Love in the time of Facebook

  • SumoMe

Malini Murmu, a first-year student at IIM, Bangalore and a native of Jamshedpur, Jharkhand committed suicide by hanging herself in her room after she found that her boyfriend had posted a Status message announcing his happiness at the end of their relationship.

Of course the boy is a class A Jerk and the girl, may she R.I.P, was an emotional fool. Tell me with a hand on your hearts, have we not all been emotional fools at some point of time? All of us go through a stage in growing up when someone (usually a very unworthy someone) means everything to us. Pining, swooning, getting swept off and losing oneself seem to be grand and incredibly romantic acts of passion.

Have we not all grown up reading Romeo and Juliet?

My concern is: What the mode of expression (fb) in this case has to do with the sad course of events. I often feel that fb is a big carousel cart of so called “friends”. Their lives as showcased by them unroll before us each day and we are free to pick up conversations or like them as we deem. We can be wise, witty and wonderful in our pajamas and uncombed hair and feel gratified by the responses we get. It is socializing with minimal effort and minimal risk. That is its charm as well as danger.

The problem with the convenient joys of fb is that it is a voyeuristic medium. We are broadcasting live. Advertising our joys, sorrows, debacles and it seems even breakups – often in the heat of the moment. We are being judged and we are pandering to our audience.

I too have had a love affair .Not on, but with fb. I was on it 24*7.Chatty, personable, gregarious. The only glitch was that in real life, I am a somewhat neurotic, terribly shy, and an introvert who would think ten times before butting in any conversation. Or even saying hello to someone I did not know. Most of the time I am perfectly happy not talking to anyone. So, who was this creature – my alter ego who populated fb?
Being over forty, having the benefit of real life close relationships, and having lived largely in a pre-digital world, gave me perspective as well as the ability to discern that fb was bringing out stuff in me –all of which might not reflect my true self. I deactivated with some pangs but found more focus and less fragmentation in my life post fb.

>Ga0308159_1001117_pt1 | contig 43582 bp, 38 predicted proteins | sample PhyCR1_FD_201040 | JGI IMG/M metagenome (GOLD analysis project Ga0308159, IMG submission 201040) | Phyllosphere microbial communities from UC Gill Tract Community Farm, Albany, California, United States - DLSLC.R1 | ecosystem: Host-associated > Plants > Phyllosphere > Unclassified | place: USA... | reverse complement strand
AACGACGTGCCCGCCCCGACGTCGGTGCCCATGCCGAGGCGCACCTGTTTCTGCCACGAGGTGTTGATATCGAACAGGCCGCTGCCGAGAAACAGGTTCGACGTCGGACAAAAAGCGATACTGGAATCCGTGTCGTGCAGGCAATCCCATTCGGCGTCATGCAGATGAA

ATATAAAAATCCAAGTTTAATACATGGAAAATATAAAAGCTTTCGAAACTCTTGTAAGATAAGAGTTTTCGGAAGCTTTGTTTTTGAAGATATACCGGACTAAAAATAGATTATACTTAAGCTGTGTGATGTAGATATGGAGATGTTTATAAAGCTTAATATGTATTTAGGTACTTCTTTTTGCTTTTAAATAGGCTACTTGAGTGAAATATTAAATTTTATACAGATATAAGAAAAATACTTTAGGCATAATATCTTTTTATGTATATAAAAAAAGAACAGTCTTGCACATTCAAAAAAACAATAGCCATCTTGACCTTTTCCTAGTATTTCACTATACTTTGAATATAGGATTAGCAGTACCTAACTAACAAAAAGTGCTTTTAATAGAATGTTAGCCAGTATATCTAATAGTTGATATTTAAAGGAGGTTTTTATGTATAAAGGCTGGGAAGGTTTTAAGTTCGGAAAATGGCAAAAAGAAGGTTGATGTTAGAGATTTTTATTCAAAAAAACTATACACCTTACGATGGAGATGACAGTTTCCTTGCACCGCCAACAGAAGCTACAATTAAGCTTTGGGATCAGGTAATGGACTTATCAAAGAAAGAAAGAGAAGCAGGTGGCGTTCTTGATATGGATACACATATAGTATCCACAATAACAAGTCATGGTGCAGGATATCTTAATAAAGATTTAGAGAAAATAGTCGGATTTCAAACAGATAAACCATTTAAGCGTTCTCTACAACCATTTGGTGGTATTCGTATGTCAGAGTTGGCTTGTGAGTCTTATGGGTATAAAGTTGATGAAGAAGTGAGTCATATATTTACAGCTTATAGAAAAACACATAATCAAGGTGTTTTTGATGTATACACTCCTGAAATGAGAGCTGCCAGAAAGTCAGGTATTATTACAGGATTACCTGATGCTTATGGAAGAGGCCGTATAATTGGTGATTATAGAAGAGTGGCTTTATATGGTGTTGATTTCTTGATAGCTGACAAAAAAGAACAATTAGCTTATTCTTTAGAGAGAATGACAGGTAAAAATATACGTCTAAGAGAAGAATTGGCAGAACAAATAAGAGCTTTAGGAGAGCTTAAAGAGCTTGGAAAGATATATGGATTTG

Living in a simulated fishbowl and showcasing our shopworthy selves is a tiresome thing beyond a point. How much worse it is to face ridicule and humiliation in front of all of ones 527 mutual friends? Especially if fb is a part of your tumultuous growing up years? The primary way in which you interact?

The fellow who thought it was cool to announce dumping on fb and the girl who committed suicide are both a part of digital generation. For them fb is like the town square where they announce their ‘Independence’ and boast of their conquests. The ability to look someone in the eye, to hold their gaze and convey empathy or love probably is not developed to that extent. Because that is not so easy to fake or break via a status message. Jerks always exist. But E-hugs, likes and pokes breed a spurious sense of closeness without any real life situations having firmed them. Relationships or should we call them E-lationships can be formed and ended via status messages.

The tragedy with the arena of fb is that you think you are choosing what to say, when; but you can never see what is going to get thrown at you and when. It is the ultimate Town Square, where everyone wants to have a good laugh and the joke can be on anyone of us.

Varsha Tiwary

Full time bureaucrat and mother of two,part-time dabbler in rhymes and preacher of health and fitness as a way of life.

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